In case you missed it, I did an interview with owner/developer David Hart of Hart Hotels, which can be found on the Voice here. Here’s some of the material that didn’t make the final cut.
Q: So, let’s start with a little about you. Hart Hotels is family operation, yes?
DH: My dad was the founder of our company, my sisters and I have followed him as principals. But we have non-family members who have been with us for a long time that have been a driving force. This is our 30th year in business.
Q: This is actually the second phase, right? There was a modernization and renovation already completed in the lobby and hotel area, if my notes are right.
DH: The 61 rooms in the hotel tower, we renovated down to the studs. The main building above the lobby has another 19 rooms, original 1970s guestrooms, we renovated to the studs as well, a little over a year ago. Now we’re into phase 2, which is new construction, and some more renovations.
Q: I believe plans filed with this plan have a third phase, right? One that considers the possibility of a three-story hotel addition on the wing going up now, and a conference center?
DH: Nothing planned or approved right now.
Q: Further on that topic, some folks have expressed concerns that [the hotel boom] is not economically sustainable. A sort of fear of a hotel bust to follow the hotel boom. What would you say to address those concerns?
DH: One of the things that we’re lacking is a large format meeting space, a type of conference center. It’s unusual for a city the size of Ithaca to not have its own meeting space, so part of our overall market preference is inhibited by not having that space. On the other hand, it’s not uncommon for demand to outstrip supply on many weekends in Tompkins County or downtown Ithaca, so I don’t see the problem of oversupply on most Fridays and Saturdays throughout the year. So Sunday-Thursday business is where the boat needs to be lifted a little bit, especially with all the new rooms. Our meeting space will help that a little bit.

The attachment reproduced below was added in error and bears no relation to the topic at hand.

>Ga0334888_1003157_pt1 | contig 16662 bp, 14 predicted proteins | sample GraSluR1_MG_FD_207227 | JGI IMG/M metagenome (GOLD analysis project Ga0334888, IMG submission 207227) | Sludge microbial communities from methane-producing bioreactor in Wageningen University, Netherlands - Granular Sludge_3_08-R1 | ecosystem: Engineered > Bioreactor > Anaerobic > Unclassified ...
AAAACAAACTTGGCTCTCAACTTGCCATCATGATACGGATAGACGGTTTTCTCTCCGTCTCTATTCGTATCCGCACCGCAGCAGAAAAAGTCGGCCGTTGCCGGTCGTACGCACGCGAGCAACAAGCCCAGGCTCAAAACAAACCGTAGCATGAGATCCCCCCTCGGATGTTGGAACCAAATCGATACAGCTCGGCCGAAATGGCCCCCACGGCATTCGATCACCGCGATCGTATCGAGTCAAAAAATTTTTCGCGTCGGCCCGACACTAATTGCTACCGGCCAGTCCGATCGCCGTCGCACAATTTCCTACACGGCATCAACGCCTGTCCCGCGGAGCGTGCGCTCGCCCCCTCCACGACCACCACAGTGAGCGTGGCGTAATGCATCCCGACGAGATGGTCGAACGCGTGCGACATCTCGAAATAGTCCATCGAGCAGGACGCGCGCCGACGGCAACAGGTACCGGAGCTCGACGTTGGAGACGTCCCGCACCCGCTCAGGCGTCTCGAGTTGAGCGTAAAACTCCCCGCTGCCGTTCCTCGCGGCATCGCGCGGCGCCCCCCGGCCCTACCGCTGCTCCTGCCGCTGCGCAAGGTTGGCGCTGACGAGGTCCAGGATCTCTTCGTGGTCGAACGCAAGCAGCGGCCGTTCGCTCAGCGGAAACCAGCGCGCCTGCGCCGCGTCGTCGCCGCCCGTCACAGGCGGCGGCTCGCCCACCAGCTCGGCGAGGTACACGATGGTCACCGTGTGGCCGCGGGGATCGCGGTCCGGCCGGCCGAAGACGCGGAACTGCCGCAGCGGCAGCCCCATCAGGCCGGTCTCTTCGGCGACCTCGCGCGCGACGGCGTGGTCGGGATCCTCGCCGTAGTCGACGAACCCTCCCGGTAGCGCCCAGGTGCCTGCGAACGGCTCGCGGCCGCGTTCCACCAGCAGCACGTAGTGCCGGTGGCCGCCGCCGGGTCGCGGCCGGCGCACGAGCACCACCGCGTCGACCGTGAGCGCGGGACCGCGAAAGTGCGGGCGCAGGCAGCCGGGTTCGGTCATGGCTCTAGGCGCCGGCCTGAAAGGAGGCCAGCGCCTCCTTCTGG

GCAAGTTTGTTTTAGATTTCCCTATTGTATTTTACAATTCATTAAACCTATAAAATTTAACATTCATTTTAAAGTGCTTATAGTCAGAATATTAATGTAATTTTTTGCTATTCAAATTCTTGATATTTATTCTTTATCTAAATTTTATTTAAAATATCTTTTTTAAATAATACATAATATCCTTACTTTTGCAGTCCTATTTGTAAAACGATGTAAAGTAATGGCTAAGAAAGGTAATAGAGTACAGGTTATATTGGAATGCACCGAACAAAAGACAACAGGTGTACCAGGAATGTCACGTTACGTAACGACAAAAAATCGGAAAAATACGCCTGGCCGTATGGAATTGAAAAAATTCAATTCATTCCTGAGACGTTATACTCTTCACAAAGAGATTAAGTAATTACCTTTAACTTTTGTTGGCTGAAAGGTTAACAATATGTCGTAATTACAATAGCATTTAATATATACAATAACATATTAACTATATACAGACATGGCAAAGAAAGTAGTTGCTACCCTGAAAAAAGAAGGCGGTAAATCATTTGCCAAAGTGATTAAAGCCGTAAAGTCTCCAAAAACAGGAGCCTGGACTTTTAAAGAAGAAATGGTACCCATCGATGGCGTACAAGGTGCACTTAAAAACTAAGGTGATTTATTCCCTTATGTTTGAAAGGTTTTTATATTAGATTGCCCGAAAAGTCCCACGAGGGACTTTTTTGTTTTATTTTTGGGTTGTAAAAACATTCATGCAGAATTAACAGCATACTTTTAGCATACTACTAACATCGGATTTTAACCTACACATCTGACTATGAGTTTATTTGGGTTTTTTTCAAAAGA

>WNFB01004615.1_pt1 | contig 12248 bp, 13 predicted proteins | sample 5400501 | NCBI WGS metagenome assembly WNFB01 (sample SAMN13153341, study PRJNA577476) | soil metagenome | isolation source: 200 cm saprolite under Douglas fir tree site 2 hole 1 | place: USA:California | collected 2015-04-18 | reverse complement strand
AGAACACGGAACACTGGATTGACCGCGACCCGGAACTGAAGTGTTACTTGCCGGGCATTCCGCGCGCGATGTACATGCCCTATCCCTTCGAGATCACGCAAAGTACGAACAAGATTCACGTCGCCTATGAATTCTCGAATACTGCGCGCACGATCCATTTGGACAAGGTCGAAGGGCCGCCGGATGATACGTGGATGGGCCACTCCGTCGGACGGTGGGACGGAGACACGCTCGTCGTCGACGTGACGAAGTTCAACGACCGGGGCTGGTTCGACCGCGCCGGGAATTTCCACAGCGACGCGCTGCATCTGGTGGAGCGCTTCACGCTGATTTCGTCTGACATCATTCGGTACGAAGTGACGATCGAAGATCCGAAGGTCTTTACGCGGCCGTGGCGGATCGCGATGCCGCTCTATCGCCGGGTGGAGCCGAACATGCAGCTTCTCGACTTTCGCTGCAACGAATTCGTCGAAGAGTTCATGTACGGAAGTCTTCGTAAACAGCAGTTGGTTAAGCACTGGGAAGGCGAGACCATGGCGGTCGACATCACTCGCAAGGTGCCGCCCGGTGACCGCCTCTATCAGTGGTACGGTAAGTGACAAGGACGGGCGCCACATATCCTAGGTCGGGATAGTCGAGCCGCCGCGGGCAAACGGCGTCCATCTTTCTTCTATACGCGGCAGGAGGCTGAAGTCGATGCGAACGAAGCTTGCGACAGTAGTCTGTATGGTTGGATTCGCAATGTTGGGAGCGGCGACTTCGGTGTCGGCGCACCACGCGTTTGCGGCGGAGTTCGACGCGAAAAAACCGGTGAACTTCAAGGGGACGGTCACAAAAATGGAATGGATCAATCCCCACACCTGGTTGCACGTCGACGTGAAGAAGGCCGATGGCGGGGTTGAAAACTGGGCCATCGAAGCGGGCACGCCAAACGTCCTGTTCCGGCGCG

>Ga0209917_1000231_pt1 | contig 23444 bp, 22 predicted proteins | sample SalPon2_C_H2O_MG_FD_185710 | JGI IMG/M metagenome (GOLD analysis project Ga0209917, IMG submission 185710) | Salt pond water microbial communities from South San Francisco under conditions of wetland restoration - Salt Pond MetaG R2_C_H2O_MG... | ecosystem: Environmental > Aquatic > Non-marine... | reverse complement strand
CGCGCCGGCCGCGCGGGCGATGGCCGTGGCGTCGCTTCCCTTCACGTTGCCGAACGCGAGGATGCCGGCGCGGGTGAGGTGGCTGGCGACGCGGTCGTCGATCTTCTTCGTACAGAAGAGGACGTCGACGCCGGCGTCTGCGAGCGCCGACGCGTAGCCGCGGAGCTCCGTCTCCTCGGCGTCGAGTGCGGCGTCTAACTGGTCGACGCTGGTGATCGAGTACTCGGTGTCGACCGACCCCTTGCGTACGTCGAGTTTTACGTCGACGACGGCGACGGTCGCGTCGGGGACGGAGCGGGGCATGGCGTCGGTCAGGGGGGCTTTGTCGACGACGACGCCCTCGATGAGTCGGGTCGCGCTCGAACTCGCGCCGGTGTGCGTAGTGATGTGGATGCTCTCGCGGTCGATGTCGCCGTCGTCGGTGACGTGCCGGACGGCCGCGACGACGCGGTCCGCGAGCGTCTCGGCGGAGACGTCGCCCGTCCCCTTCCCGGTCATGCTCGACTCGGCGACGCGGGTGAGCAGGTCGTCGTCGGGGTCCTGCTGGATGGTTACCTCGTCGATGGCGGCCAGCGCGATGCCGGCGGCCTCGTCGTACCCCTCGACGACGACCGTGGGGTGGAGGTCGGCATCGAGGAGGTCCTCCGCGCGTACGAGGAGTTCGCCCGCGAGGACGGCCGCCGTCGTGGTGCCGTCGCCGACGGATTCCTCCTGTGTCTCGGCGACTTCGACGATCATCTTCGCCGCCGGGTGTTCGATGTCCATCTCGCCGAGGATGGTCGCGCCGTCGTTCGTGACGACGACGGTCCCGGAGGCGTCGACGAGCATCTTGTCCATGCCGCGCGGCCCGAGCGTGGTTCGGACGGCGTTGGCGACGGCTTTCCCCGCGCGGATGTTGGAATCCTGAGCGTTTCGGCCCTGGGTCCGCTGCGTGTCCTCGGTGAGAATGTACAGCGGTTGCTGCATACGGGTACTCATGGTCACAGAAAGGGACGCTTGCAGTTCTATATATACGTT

Q: As a major hotel operator, what would you say are the biggest advantages to being in Ithaca and specifically, downtown Ithaca, and what are the biggest challenges? What opportunities do you see over the next years? Where do see the Hotel Ithaca, in say, five years from now?
DH: Some of the hurdles are the seasonality, the winter vs. summer. The Finger Lakes are a popular destination, but the seasonality is harsher when the schools are out of session, we’re reliant on the interest the schools and colleges generate. Cornell and Ithaca College bring a lot of business to us. Sports, scholastic events, meetings, they drive a lot of demand from the routine list of activities in the school calendar. This is a strong region for hospitality, we’ve been in the Ithaca area for a while, the region continues to grow in popularity with the wineries, the cheesemakers, the distillers and craft beer-makers, those are all part of the things we have to sell and market and promote. And lake activity and recreation is also a part of our overall marketing and selling of the region. That translates to hotel room demand.
…In terms of expansions, sites in downtown are hard to come by and expensive, so I don’t know how much more new supply there will be downtown. If you look at 13, there have been new hotels, they’re fringe, limited-service, so we might see some growth out there, but there are a fair number of rooms and brands there so I don’t know how much more they can grow….
We want to be ready for graduation, have the building closed up by winter. The frame is being assembled offsite.